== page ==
Purdue University. "Better Peroxidase Improves Disease Diagnosis." ScienceDaily. www.sciencedaily.com/releases/1997/07/970715053558.htm (accessed October 21, 2014).

Share This



More Health & Medicine News

Tuesday, October 21, 2014

Featured Research

from universities, journals, and other organizations


Featured Videos

from AP, Reuters, AFP, and other news services

How Nigeria Beat Its Ebola Outbreak

How Nigeria Beat Its Ebola Outbreak

Newsy (Oct. 20, 2014) The World Health Organization has declared Nigeria free of Ebola. Health experts credit a bit of luck and the government's initial response. Video provided by Newsy
Powered by NewsLook.com
Another Study Suggests Viagra Is Good For The Heart

Another Study Suggests Viagra Is Good For The Heart

Newsy (Oct. 20, 2014) An ingredient in erectile-dysfunction medications such as Viagra could improve heart function. Perhaps not surprising, given Viagra's history. Video provided by Newsy
Powered by NewsLook.com
Ebola Worries End for Dozens on U.S. Watch Lists

Ebola Worries End for Dozens on U.S. Watch Lists

Reuters - US Online Video (Oct. 20, 2014) Forty-three people who had contact with Thomas Eric Duncan, the first person diagnosed with Ebola in the U.S., were cleared overnight of twice-daily monitoring after 21 days of showing no symptoms. Rough Cut (no reporter narration). Video provided by Reuters
Powered by NewsLook.com
CDC Calls for New Ebola Safety Guidelines

CDC Calls for New Ebola Safety Guidelines

AP (Oct. 20, 2014) Centers for Disease Control and Prevention Director Dr. Tom Frieden laid out new guidelines for health care workers when dealing with the deadly Ebola virus including new precautions when taking off personal protective equipment. (Oct. 20) Video provided by AP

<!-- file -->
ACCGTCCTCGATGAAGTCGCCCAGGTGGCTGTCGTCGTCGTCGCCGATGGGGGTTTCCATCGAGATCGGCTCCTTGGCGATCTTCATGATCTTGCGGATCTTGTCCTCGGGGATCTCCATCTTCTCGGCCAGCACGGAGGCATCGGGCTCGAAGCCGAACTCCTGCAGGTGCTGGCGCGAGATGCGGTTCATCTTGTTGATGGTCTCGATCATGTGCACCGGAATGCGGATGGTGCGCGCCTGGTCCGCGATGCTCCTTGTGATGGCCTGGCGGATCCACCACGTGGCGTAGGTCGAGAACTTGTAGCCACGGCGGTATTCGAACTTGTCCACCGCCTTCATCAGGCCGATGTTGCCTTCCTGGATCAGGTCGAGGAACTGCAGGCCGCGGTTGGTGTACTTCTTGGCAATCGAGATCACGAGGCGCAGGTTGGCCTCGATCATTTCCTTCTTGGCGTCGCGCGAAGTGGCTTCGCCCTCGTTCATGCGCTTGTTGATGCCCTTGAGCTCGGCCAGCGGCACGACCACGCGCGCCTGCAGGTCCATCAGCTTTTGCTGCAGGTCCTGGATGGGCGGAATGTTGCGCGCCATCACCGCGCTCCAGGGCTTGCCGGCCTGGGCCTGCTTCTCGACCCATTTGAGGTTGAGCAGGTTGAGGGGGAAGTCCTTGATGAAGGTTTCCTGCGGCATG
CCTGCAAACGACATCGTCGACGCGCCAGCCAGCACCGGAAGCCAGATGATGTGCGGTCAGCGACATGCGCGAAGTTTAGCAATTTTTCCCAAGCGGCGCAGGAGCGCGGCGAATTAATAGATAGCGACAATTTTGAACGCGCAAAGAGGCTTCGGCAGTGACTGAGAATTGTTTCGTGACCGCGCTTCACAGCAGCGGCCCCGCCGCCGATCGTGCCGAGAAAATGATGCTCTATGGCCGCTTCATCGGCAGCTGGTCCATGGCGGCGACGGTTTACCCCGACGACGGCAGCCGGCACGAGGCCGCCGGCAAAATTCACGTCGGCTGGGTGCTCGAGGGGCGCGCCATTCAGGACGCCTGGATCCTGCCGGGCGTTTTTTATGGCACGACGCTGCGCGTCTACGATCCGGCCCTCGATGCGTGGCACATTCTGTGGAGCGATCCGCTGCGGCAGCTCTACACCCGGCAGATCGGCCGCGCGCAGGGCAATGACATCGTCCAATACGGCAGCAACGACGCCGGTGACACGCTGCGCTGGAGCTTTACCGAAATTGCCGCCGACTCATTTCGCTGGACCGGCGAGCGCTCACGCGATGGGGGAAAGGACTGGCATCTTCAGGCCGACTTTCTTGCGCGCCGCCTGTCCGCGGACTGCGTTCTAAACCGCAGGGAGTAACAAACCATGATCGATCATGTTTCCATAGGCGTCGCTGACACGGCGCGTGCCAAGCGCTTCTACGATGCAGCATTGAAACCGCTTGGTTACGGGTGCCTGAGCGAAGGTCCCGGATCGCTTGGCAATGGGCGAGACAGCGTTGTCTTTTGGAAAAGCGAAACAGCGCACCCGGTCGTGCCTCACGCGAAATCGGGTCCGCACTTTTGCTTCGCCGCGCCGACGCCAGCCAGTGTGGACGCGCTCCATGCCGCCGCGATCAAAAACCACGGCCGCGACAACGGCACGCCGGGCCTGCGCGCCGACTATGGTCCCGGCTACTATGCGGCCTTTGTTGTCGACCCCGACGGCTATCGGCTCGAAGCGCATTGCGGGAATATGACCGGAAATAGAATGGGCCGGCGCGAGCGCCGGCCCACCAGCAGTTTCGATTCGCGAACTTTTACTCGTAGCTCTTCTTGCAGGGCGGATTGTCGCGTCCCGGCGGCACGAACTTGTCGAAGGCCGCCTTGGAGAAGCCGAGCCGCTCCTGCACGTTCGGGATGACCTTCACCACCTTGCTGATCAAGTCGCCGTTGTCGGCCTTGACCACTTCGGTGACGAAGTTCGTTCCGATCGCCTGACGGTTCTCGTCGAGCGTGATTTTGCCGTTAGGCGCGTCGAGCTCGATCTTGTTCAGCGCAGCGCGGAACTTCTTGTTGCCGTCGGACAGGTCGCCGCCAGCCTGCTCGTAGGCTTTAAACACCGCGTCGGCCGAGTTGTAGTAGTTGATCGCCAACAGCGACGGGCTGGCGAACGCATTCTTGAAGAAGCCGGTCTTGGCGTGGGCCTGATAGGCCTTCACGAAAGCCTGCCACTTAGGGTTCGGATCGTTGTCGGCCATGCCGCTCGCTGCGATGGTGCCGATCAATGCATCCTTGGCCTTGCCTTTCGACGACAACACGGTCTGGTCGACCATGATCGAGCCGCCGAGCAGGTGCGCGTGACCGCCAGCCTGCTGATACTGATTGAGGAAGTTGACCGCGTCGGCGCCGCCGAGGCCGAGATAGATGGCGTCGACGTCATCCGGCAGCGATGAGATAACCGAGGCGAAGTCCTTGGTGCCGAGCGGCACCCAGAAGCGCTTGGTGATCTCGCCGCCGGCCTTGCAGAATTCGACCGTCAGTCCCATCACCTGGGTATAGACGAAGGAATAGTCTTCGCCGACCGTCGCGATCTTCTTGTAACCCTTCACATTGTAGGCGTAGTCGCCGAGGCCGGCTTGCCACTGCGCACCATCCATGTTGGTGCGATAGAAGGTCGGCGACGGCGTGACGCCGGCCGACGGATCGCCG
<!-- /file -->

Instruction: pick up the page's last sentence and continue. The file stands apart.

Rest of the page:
Powered by NewsLook.com

Search ScienceDaily

Number of stories in archives: 140,361

Find with keyword(s):
Enter a keyword or phrase to search ScienceDaily for related topics and research stories.

Save/Print:
Share:

Breaking News:

Strange & Offbeat Stories


Health & Medicine

Mind & Brain

Living & Well

In Other News

... from NewsDaily.com

Science News

Health News

Environment News

Technology News



Save/Print:
Share:

Free Subscriptions


Get the latest science news with ScienceDaily's free email newsletters, updated daily and weekly. Or view hourly updated newsfeeds in your RSS reader:

Get Social & Mobile


Keep up to date with the latest news from ScienceDaily via social networks and mobile apps:

Have Feedback?


Tell us what you think of ScienceDaily -- we welcome both positive and negative comments. Have any problems using the site? Questions?
Mobile: iPhone Android Web
Follow: Facebook Twitter Google+
Subscribe: RSS Feeds Email Newsletters
Latest Headlines Health & Medicine Mind & Brain Space & Time Matter & Energy Computers & Math Plants & Animals Earth & Climate Fossils & Ruins